This post assumes the reader is familiar with The Epic of Gilgamesh, one of the earliest writings archeologists have to date. It is an ancient Sumerian epic poem and mythological account, with some fascinating similarities to the Bible. This post compares The Epic of Gilgamesh to the Biblical story of creation (Genesis 1-2). Neither account is very long, so I encourage you to read them to expand your cultural knowledge. 🙂
Read Genesis 1-2
Let Us Compare…
There are interesting insights to be found in comparing and contrasting the concepts of sin and redemption in The Epic of Gilgamesh and the Bible. In The Epic of Gilgamesh, the sins committed by Enkidu and Gilgamesh entail, “because they have killed Humbaba and because they have killed the Bull of Heaven” (Lawall, 26), for which Enkidu is chosen to die for retribution. In the creation story of the Bible, the sins of Adam and Eve are the direct disobedience of God’s one law, for which animal (and later, Jesus Christ) sacrifices are made.
In comparing the two ancient texts, three main similarities may be found. In both stories two people, in fact two life-partners, commit the sins. The gods/God in both tales required the sacrifice of a life for transgressions. At first, the God of the Bible requires animal sacrifices to atone for human sins, and then later Jesus is used as the perfect sacrifice for all people. The gods in The Epic of Gilgamesh take Enkidu’s life as reparation. “In my view, the Tanach (what Christians call “The Old Testament”) seems, more and more, to be the polar opposite of Gilgamesh” (Burell). In contrasting The Epic of Gilgamesh and the Bible, four major differences can be seen.
How the Two Works Define Sin
In looking to the concept of sin, it is much more difficult to discern just what the sin is that Gilgamesh and Enkidu commit since every god in their pantheon seemed to feel differently about the matter with Humbaba and the Bull of Heaven. “Then glorious Shamash answered the hero Enlil, ‘It was by your command they killed the Bull of Heaven, and killed Humbaba, and must Enkidu die although innocent?” (Lawall, 26) This is opposed to the God of the Bible who makes it clear to Adam and Eve what He expects, and what the sin is. “And the Lord God commanded the man, saying, Of every tree if the garden thou mayest freely eat: but of the tree of the knowledge of good and evil, thou shalt not eat of it: for in the day that thou eatest thereof thou shalt surely die” (Lawall, 58).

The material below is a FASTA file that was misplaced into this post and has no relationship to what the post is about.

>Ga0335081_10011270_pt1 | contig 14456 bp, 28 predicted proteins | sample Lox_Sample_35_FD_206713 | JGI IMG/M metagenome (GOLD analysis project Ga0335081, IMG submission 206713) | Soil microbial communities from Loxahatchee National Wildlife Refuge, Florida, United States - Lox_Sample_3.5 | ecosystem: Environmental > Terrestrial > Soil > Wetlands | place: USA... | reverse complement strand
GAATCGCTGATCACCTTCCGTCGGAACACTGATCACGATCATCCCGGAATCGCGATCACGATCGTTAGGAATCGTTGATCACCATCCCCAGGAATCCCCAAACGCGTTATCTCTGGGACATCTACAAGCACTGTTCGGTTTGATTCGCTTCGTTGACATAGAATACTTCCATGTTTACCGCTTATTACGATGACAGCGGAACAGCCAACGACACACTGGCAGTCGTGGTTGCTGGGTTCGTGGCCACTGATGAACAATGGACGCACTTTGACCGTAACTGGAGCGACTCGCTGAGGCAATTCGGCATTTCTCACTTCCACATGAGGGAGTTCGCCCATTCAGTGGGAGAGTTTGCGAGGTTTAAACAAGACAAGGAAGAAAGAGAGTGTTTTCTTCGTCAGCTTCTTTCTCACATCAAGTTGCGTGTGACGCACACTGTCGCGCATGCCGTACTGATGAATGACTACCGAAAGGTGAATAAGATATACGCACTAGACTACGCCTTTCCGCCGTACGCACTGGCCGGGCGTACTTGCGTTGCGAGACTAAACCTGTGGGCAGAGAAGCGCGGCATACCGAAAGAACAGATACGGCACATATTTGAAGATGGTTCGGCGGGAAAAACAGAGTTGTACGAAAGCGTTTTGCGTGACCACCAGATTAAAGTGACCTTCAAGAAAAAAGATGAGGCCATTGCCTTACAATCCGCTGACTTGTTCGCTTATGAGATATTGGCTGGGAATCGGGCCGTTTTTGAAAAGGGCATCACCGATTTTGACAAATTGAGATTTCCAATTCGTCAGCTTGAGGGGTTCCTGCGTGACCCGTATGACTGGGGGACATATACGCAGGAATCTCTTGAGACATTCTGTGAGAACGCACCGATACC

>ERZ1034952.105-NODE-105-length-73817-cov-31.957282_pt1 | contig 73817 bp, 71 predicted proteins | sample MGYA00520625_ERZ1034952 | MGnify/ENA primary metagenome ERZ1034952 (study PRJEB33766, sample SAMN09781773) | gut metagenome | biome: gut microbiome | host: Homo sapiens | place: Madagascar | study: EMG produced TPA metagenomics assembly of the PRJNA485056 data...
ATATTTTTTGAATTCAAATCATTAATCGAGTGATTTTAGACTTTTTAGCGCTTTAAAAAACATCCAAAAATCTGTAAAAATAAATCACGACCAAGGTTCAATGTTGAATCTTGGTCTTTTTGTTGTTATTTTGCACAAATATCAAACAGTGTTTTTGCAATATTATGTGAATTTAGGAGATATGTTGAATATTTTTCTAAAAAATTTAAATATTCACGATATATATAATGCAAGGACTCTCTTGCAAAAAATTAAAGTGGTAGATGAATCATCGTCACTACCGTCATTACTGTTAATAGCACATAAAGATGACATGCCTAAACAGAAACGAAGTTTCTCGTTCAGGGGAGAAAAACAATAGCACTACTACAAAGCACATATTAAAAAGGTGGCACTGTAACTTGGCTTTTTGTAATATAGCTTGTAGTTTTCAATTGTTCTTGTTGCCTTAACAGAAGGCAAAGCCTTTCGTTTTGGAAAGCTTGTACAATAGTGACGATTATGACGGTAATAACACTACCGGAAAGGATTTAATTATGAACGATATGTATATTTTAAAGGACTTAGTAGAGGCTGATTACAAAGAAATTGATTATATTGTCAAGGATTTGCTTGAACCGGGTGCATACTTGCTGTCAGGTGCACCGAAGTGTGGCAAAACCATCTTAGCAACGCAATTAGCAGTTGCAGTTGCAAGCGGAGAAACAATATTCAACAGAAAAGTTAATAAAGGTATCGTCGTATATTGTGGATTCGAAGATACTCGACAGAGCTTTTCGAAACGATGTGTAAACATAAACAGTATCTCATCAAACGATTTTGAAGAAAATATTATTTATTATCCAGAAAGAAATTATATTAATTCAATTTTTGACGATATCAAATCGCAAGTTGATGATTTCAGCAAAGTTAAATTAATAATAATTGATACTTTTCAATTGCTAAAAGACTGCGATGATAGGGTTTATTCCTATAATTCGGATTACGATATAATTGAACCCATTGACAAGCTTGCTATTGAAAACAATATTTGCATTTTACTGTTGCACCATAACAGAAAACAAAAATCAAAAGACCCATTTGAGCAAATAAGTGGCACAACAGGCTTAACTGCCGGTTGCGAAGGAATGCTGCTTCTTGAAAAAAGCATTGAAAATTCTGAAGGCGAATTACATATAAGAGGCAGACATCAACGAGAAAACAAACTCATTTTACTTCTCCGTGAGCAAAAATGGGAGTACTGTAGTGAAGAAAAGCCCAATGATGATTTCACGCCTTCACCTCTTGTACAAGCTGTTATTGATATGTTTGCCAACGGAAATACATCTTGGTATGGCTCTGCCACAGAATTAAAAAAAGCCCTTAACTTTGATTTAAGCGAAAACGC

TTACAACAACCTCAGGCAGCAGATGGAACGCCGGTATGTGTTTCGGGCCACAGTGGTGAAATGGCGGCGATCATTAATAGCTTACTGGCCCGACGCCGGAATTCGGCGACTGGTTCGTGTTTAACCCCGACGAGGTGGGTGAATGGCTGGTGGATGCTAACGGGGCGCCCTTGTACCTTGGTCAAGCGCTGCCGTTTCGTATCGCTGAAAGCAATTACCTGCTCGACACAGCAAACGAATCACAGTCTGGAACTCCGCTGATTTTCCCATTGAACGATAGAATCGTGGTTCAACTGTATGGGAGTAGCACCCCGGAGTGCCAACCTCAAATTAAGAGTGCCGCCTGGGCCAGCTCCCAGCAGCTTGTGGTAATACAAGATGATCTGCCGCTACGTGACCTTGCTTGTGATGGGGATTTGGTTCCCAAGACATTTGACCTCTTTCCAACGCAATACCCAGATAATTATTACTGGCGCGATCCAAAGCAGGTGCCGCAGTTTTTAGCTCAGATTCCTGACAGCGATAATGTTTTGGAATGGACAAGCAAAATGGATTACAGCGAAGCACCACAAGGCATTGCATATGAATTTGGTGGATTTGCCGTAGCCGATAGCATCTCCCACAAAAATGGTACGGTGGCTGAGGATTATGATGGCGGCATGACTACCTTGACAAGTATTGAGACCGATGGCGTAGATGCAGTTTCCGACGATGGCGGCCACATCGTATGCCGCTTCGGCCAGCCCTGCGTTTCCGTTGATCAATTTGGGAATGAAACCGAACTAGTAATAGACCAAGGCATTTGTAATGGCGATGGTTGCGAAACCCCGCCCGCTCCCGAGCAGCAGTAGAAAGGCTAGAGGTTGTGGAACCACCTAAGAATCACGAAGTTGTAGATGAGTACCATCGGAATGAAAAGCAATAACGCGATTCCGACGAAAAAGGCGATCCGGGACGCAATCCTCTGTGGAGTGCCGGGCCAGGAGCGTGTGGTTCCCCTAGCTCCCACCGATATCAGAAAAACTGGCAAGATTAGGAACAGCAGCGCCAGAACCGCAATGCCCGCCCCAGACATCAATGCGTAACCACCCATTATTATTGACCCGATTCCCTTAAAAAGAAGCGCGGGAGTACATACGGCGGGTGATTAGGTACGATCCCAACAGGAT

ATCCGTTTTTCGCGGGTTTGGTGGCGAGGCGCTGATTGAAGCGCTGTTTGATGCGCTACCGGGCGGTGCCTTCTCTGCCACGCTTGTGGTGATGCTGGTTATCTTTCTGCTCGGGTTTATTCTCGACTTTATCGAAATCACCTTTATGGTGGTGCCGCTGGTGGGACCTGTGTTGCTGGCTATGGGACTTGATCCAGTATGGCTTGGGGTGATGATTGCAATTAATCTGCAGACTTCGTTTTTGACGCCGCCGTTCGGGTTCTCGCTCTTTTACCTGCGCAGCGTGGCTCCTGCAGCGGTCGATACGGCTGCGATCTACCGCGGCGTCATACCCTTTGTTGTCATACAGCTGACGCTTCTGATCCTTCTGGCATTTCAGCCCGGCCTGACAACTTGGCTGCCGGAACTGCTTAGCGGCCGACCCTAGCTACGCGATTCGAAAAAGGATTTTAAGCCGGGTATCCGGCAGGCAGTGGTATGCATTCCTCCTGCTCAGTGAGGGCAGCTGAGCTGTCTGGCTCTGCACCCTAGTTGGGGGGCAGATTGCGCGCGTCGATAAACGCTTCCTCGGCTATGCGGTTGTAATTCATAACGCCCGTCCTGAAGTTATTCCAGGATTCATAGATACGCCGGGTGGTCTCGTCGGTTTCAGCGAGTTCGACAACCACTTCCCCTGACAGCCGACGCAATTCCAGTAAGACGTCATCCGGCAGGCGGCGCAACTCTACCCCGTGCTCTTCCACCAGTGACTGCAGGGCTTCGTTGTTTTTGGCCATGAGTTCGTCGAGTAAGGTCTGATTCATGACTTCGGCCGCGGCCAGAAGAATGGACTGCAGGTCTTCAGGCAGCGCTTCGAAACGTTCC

In a similar vein, the pantheon of gods in The Epic of Gilgamesh makes it nearly impossible to please one god without angering another. What one god considered worship, another viewed as abomination and it seemed to be the squeaky wheel who got the oil in most cases (whichever god complained the loudest got what they wanted). Again, in the Bible there is only one God who makes it clear what pleases Him, what doesn’t, and what the price of sin costs.
Another interesting opposite is how the characters approached their sins. Whereas Adam and Eve were actively tempted by an evil, outside source (the snake or Satan) Gilgamesh and Enkidu boldly sought their sins out. “I am committed to this enterprise: to climb the mountain, to cut down the cedar, and leave behind me an enduring name” (Lawall, 19). Addressing the issue of redemption, while God in the Bible required willing, individual sacrifices per person per sin, Enkidu paid with his life unwillingly, for the two listed sins of both he and Gilgamesh. “So Enkidu lay stretched out before Gilgamesh; his tears ran down in streams” (Lawall, 26).
The similarities between The Epic of Gilgamesh and the Bible are fewer than the differences, but the overall idea between the two remains that death is the ultimate price to pay for one’s sins against a god. The main difference between the two stories relates to the idea of sin. God in the Bible clearly states the rules and punishment for breaking the rules, whereas one never can tell in Gilgamesh whether one’s actions are seen as honoring or angering to the gods. There really is no such thing as “sin” in Gilgamesh because one cannot disobey a law never set forth.
Burell, Clay. Beyond School: Good, Evil, Nature, and the Hero: Unsucky English, Lecture 5. 23 September 2008. 15 November 2009 <http://beyond-school.org/2008/09/23/gilgamesh5nature/>.
Sarah Lawall, General Editor. The Norton Anthology of World Literature: Second Edition. New York: W.W. Norton & Company, Inc., 2002.